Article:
CAUGHT! The Mercedes-Benz GLT-Class ute has been sprung testing for the first time, giving early clues as to how the three-pointed star will shape its own spin on its Nissan Navara-based load-lugger.
Clearly evident are plumped, more rounded guards and the familiar wide Benz grille framed by slimmer, more swept headlights.
However, there are still plenty of clues pointing to its Nissan Navara origins, including the wing mirrors, doorhandles, tail-lights and the handle for the tailgate.
Even the side steps appear to come straight out of Nissan’s accessories bin, indicating that this may be a very early development mule rather than a precursor to what will become a production vehicle.
That said, the shark-fin antenna mounted between the roof rails suggests the Navara’s exterior is copping the full Mercedes-Benz makeover to help it stand apart in the paddock.
Inside, the GLT is expected to replicate the cabin of the commercial van-based V-Class rolled out in Australia last year. That includes a large, centrally mounted colour LCD screen and a dash-mounted dial used for the ‘Comand’ multimedia interface.
Under the bonnet, the obvious choice is Mercedes’ twin-turbo 2.1-litre diesel engine, although a turbo V6 producing around 200kW and 600Nm – along with a full load of leather, wood and brushed aluminium – will help justify the premium $70,000-plus price tag expected for the range-topping version.
In contrast, the four-pot is expected to compete with high-end four-door models from more mainstream brands, including the Toyota Hilux SR5, Ford Ranger Wildtrak and Holden Colorado ZR1, giving it a potential price tag of about $60,000.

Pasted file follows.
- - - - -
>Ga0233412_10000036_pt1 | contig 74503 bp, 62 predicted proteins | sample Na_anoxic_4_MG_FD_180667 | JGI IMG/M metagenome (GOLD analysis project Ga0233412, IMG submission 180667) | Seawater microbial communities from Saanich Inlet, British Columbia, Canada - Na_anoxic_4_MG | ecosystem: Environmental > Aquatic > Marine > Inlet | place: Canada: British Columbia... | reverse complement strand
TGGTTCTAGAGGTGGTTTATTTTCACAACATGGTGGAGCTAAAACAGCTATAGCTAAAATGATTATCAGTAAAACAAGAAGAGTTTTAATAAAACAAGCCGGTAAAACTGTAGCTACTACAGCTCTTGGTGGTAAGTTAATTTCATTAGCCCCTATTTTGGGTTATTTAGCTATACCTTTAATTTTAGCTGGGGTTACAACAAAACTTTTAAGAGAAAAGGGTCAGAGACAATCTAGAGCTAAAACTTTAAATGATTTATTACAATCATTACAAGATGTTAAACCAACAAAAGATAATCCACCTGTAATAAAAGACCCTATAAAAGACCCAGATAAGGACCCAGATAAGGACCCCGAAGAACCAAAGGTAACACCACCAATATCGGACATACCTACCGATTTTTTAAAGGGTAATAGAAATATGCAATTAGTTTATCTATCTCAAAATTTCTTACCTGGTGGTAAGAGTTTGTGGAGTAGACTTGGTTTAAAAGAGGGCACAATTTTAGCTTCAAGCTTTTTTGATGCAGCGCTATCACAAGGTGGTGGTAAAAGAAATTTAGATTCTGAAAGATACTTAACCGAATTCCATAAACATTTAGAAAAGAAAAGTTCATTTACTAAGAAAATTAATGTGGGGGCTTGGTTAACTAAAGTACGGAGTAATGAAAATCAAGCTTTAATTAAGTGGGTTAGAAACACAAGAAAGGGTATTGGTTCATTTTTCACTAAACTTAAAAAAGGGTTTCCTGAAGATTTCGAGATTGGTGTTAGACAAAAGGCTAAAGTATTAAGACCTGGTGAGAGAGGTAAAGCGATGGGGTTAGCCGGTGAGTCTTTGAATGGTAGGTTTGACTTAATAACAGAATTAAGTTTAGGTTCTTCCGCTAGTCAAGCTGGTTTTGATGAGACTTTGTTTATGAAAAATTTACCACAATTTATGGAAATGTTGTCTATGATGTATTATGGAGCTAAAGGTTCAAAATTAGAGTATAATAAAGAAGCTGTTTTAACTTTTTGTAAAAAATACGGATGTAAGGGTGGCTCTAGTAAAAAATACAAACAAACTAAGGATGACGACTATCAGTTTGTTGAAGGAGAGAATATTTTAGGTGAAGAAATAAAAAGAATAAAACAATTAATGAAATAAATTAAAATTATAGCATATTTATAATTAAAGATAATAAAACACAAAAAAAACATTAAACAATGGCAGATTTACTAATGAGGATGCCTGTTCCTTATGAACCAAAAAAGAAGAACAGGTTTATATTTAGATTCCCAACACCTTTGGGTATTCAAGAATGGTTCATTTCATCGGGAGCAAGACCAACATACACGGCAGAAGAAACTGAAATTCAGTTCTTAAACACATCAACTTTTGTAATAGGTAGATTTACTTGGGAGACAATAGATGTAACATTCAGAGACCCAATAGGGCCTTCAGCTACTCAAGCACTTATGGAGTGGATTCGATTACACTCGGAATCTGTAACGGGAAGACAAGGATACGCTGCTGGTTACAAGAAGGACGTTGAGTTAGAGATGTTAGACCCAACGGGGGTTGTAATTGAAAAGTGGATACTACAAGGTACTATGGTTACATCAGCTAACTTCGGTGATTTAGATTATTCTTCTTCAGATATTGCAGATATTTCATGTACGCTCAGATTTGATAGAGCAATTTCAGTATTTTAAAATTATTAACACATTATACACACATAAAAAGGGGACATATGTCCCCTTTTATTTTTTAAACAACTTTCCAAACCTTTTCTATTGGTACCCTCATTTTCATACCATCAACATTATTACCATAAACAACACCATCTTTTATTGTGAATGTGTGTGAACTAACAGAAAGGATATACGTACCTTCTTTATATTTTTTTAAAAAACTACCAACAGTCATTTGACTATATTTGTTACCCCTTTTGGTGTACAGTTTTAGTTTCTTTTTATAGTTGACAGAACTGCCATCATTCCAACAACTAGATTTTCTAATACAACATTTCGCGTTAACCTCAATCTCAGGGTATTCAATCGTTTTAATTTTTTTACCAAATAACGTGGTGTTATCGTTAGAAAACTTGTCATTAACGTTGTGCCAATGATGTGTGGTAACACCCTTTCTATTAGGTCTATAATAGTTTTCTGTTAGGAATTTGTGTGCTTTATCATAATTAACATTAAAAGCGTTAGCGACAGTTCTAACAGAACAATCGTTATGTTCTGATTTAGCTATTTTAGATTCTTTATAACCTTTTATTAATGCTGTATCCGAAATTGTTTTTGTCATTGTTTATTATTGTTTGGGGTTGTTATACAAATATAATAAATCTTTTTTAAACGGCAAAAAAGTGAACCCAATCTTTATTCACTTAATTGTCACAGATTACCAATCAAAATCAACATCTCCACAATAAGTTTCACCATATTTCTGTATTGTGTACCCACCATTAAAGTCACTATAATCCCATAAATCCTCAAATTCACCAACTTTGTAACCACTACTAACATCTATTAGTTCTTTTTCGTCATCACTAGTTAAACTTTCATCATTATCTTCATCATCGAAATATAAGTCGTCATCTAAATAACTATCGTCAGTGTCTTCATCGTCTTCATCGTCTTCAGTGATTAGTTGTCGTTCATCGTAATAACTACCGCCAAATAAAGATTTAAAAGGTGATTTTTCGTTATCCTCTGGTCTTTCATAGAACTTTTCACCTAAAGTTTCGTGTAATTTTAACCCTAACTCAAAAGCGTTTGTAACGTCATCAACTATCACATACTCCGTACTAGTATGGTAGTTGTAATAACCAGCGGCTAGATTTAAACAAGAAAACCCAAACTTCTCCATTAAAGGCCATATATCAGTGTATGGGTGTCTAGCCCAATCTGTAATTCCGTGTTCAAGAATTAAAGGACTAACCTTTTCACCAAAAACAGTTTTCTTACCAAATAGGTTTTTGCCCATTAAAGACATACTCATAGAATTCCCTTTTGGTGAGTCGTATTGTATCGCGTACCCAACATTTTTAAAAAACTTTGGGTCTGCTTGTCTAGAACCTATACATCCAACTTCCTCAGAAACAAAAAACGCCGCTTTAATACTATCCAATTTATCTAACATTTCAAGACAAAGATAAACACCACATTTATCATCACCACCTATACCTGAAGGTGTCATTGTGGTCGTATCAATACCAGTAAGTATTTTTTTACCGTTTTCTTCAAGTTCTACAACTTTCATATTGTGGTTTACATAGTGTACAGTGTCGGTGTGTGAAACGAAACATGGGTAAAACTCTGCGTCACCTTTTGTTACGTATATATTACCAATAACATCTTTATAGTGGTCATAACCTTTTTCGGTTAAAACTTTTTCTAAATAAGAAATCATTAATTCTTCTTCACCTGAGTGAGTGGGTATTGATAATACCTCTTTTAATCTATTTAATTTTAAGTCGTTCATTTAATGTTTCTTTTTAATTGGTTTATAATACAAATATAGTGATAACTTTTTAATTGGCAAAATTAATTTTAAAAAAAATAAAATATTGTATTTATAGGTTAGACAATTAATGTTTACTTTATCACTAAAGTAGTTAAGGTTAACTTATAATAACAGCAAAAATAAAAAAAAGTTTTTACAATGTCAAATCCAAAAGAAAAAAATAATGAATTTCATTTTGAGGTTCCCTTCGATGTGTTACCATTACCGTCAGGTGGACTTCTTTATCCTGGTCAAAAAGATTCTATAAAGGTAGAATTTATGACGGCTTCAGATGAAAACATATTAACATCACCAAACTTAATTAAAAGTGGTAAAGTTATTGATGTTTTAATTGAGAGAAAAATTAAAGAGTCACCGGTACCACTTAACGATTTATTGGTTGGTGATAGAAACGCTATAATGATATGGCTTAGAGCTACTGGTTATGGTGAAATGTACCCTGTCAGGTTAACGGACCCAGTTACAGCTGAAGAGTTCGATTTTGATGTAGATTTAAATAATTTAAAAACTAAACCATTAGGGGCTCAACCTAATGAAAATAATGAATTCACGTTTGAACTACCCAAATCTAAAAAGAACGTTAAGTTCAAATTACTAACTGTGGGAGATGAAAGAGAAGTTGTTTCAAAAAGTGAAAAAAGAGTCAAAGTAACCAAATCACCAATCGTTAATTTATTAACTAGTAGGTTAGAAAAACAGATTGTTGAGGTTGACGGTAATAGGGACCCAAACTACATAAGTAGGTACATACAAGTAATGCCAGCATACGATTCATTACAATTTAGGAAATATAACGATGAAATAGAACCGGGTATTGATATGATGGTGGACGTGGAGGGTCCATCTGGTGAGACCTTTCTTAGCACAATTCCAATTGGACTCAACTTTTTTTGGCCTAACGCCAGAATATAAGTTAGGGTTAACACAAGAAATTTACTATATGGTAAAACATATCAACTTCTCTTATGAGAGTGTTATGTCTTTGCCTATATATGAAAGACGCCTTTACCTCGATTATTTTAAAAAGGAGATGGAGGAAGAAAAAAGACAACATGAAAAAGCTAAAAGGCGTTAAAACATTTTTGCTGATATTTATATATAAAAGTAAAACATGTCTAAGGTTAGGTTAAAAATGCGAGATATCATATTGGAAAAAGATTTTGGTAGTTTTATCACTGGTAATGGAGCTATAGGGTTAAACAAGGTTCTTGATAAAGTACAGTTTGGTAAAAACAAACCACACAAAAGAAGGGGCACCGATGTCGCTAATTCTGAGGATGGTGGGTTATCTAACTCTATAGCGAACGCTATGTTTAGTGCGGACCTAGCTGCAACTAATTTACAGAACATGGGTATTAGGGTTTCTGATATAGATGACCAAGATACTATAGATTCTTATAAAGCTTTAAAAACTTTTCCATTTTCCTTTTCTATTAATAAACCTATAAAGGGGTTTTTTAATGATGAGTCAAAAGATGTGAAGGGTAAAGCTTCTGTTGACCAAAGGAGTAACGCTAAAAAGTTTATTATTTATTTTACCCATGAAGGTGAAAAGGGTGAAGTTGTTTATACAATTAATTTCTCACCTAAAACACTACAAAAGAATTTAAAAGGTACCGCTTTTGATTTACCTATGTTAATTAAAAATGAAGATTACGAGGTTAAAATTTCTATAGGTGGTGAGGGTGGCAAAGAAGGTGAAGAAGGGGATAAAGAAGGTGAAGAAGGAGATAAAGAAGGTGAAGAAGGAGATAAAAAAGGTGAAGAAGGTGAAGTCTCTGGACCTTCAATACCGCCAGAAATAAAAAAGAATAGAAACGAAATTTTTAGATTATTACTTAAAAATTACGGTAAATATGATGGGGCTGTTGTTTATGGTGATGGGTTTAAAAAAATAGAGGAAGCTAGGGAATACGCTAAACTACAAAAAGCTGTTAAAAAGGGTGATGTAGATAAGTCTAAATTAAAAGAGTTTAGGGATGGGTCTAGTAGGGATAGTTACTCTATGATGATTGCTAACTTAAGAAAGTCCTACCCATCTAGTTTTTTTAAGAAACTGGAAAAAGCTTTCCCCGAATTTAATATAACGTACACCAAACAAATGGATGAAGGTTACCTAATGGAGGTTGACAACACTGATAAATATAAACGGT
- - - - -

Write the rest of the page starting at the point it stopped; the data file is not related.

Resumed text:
Of interest to us, though, is the potential for AMG to fettle a more performance-honed version of the GLT. We’re not expecting any tweaks under the bonnet, but instead a bodykit and suspension enhancements designed to give more on-road presence and improve roadholding.
The Mercedes-Benz GLT-Class, which may yet gain the shorter X-Class name, is still a long way from landing in Australia, where some of the global development work is tipped to take place.
We’re likely to see it in production form in late September ahead of the Paris motor show, with the first Australian deliveries likely in late 2017 or early 2018.
Given that one in five sales here last year were trade utes, and that we account for one in 10 globally, expect us to be one of the first markets to see the GLT in Mercedes-Benz showrooms.
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